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Your wheel catches FIRE while charging - what do you do?


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27 minutes ago, /Dev/Null said:

-20 to -30c

I can't think what that would do to a battery.

-20°C is the manufacturer-specified temperature limit, so please avoid going colder.

https://www.batteryspace.com/prod-specs/11514.pdf
 

20 minutes ago, null said:

fog and morning dew possibly corroding the battery

Yes.

Exposure to fog and condensation for long durations is a real hazard.

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My plan is to get the wheel outside at all costs. If its too damn hot to approach, I'll use a broom. If its too hot for that and I cant breathe, I'll still try and bathe the room in water. Not to put

The "violent firework" thermal runaway seems to be shorter than I initially thought (10-15 seconds if burning monster video is a ref?) So while the worse going on, hold my breath, grab the fire e

The fumes are toxic, I agree with that, but I disagree about the rest. The only things that works for Li-ion fires is good old water. CO2, poweder, etc, makes absolutely no sense for Li-ion fires, bec

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9 hours ago, Tryptych said:

I have a fire extinguisher as well but I don't expect that to be much help in a battery fire.

Found this information on extinguishers, which I thought was good to know:
https://steadfastfire.com/how-to-extinguish-a-lithium-ion-battery-fire

Here's an extract: "Lithium-ion battery fires are extinguished using Class B fire extinguishers. This means that in the event that a device using lithium-ion batteries catches fire, a standard Class ABC or BC dry chemical fire extinguisher can be used to put it out. Class B classification is given for flammable liquid fires. These batteries contain liquid electrolytes and fit best in B fire classification."

 

1 hour ago, RagingGrandpa said:

-20°C is the manufacturer-specified temperature limit, so please avoid going colder.

https://www.batteryspace.com/prod-specs/11514.pdf

Great link, it's the specification for the LG M50T 21700 batteries in my new Nikola 100v, and they can be found in other wheels as well.
Ideally lithium-ion batteries should be kept at room temperature, away from humidity and the cold, and never discharged at lower temperatures than -20℃ as you said. It has lots of useful information, for example:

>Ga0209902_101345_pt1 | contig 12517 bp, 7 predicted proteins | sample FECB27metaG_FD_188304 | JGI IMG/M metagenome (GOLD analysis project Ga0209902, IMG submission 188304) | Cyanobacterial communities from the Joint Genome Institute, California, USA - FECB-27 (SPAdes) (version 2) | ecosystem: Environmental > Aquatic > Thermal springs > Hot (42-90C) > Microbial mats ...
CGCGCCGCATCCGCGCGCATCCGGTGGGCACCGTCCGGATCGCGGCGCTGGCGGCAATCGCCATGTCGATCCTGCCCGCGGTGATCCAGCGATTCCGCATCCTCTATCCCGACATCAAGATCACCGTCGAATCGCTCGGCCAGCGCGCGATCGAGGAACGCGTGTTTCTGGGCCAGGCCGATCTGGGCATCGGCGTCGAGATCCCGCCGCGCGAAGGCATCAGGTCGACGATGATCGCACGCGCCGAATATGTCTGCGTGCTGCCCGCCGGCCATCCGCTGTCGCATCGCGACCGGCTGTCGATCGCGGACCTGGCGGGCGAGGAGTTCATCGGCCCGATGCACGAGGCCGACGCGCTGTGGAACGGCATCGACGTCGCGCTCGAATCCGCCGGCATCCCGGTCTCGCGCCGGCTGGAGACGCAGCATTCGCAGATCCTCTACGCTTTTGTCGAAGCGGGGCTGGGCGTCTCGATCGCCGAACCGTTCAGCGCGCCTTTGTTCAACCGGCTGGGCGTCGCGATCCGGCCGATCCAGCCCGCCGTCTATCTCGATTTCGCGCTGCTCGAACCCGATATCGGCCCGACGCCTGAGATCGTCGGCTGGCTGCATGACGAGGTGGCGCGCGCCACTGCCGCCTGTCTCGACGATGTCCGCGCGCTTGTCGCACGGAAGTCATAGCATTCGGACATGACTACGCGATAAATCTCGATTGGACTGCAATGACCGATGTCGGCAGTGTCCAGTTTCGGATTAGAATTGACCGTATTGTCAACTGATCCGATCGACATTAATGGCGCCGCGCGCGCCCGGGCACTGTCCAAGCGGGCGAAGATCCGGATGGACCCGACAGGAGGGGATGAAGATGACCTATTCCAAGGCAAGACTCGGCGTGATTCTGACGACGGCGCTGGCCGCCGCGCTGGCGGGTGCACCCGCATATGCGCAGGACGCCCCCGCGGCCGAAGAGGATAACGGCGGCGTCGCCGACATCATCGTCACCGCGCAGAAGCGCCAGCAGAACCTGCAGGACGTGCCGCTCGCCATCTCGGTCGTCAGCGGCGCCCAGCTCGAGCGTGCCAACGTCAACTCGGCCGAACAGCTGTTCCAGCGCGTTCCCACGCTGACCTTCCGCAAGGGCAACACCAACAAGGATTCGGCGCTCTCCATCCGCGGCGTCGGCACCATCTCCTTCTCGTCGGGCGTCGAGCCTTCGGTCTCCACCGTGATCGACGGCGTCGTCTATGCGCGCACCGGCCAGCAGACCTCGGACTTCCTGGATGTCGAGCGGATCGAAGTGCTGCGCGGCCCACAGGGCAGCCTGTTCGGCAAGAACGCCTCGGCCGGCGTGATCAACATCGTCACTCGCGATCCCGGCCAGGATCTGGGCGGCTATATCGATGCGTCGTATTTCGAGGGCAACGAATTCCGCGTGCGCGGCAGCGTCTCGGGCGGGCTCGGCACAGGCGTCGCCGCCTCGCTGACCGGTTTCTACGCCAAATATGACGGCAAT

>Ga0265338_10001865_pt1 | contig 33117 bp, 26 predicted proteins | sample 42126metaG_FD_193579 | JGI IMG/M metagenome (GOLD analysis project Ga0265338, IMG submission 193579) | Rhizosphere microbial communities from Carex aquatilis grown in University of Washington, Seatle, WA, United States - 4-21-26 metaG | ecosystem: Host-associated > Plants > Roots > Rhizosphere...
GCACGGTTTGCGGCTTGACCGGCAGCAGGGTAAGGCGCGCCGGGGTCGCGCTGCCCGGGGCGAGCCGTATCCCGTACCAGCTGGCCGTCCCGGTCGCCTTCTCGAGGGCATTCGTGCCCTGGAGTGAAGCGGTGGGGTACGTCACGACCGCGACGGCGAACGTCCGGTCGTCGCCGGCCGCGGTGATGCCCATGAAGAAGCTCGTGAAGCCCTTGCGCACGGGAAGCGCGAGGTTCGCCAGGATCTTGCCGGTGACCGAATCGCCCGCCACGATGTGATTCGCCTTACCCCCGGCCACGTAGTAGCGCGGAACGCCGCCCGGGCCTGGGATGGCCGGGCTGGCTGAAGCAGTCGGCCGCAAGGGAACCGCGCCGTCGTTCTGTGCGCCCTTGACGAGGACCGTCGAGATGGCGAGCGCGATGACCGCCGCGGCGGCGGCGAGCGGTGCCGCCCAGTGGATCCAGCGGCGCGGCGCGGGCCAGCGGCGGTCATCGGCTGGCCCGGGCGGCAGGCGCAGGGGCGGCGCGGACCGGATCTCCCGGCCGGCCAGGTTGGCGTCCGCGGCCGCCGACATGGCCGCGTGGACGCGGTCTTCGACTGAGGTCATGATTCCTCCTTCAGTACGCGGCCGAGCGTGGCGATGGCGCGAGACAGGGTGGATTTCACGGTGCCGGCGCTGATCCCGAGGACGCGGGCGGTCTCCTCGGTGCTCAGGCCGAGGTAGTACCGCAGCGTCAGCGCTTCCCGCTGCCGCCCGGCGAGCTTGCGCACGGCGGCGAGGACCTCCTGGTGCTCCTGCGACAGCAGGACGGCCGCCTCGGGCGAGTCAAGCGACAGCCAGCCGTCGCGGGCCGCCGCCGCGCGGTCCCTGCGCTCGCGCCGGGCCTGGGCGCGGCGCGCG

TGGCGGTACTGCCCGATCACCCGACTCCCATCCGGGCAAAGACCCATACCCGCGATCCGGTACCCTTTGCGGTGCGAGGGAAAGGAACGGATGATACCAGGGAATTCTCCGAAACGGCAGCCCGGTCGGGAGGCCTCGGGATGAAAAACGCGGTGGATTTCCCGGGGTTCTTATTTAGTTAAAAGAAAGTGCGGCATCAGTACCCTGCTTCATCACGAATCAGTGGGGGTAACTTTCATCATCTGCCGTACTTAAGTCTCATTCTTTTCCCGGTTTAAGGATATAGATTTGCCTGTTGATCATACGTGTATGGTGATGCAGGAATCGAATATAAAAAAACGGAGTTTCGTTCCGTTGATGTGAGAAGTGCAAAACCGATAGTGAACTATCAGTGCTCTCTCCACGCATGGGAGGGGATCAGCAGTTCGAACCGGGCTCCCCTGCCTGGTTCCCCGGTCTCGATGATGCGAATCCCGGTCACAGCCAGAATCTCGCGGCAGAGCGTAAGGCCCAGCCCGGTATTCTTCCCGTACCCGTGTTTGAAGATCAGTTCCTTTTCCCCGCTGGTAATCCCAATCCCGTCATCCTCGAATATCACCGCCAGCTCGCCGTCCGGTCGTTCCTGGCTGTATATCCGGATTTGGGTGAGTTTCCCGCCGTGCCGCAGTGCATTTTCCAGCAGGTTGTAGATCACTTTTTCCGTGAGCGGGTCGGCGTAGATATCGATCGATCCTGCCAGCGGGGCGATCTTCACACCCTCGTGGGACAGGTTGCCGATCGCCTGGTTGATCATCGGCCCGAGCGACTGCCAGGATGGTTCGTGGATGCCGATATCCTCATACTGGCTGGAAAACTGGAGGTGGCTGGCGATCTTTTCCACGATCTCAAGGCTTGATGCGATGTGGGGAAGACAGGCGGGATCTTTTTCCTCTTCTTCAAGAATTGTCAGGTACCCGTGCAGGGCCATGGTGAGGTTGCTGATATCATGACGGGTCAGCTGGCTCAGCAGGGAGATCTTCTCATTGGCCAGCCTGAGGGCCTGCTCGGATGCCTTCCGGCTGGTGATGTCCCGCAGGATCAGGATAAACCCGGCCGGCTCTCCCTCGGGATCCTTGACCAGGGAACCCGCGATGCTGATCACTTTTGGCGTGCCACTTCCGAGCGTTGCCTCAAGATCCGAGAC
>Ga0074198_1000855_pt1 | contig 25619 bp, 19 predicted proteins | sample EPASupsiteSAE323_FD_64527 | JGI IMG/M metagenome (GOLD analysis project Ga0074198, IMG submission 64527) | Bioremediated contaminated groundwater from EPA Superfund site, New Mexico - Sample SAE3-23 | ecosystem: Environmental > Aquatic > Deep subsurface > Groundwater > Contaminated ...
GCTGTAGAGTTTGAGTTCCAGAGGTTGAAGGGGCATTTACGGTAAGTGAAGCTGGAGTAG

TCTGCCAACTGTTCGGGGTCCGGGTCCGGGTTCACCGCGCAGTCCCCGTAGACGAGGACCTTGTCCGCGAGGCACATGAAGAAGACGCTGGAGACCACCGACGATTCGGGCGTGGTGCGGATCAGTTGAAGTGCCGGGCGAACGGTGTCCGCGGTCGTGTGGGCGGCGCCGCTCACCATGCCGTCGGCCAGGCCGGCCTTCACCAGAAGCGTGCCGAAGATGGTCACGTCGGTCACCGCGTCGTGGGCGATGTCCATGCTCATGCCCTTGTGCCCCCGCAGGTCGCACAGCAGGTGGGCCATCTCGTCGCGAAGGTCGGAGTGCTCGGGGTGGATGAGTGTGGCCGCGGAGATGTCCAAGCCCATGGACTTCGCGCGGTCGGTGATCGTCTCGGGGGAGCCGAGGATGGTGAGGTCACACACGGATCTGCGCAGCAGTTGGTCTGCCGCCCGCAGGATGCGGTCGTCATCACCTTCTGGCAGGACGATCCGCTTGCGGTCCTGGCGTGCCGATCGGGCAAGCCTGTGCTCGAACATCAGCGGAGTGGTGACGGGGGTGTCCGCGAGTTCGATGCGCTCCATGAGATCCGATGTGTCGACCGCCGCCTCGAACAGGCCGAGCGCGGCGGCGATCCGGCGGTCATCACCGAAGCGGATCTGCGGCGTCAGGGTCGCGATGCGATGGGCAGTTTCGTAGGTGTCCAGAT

* 4.2.3 Max. Charge Current(Continuous)
  ** 0 ~ 25℃ - 0.3C (1,455mA)
  ** 25 ~ 45℃ - 0.7C (3,395mA)
* 4.2.4 Max. Discharge Current(Continuous)
  ** -20 ~ 10℃ - 0.5C (2,425mA)
  ** 10 ~ 25℃ - 3.0C(14,550mA)
  ** 25 ~ 55℃ - 1.5C (7,275mA)
* 4.3.1 Storage Characteristics - Cells shall be charged per 4.1.1 and stored in a temperature-controlled environment at 24ºC ± 2ºC for 30 days. After storage, cells shall be discharged per 4.1.2 to obtain the remaining energy. - Energy remaining rate ≥90% of Wh
* 5.1 Cautions for Use and Handling
  - Battery must be charged at operating temperature range 0 ~ 45℃.
  - Battery must be discharged at operating temperature range -20 ~ 55℃.
  - Battery must be stored in a dry area with low temperature for long-term storage.

Just to be on the safe side I never go out riding at temperatures lower than -10℃ (wind chill factor taken into acount) to avoid stressing the batteries too much. That's also the minimum operating temperature listed in the Veteran Sherman manual, so it's safe to assume other battery types only go down to -10℃. And when I'm outside I leave the EUC turned on at all times.

Makes you wonder what kind of magic Telsa and other EV manufacturers have done to let a car sit outside and be driven in our frigid Canadian winters with only reduced range. Maybe they use other battery chemistry, not sure. I thought they used NCR 21700A.

Edited by Patrick Robert
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6 hours ago, RagingGrandpa said:

-20°C is the manufacturer-specified temperature limit, so please avoid going colder.

https://www.batteryspace.com/prod-specs/11514.pdf
 

Yes.

Exposure to fog and condensation for long durations is a real hazard.

This is why "store outside in a garage on cement" isn't real practical advice for many people in the Northern Hemisphere...

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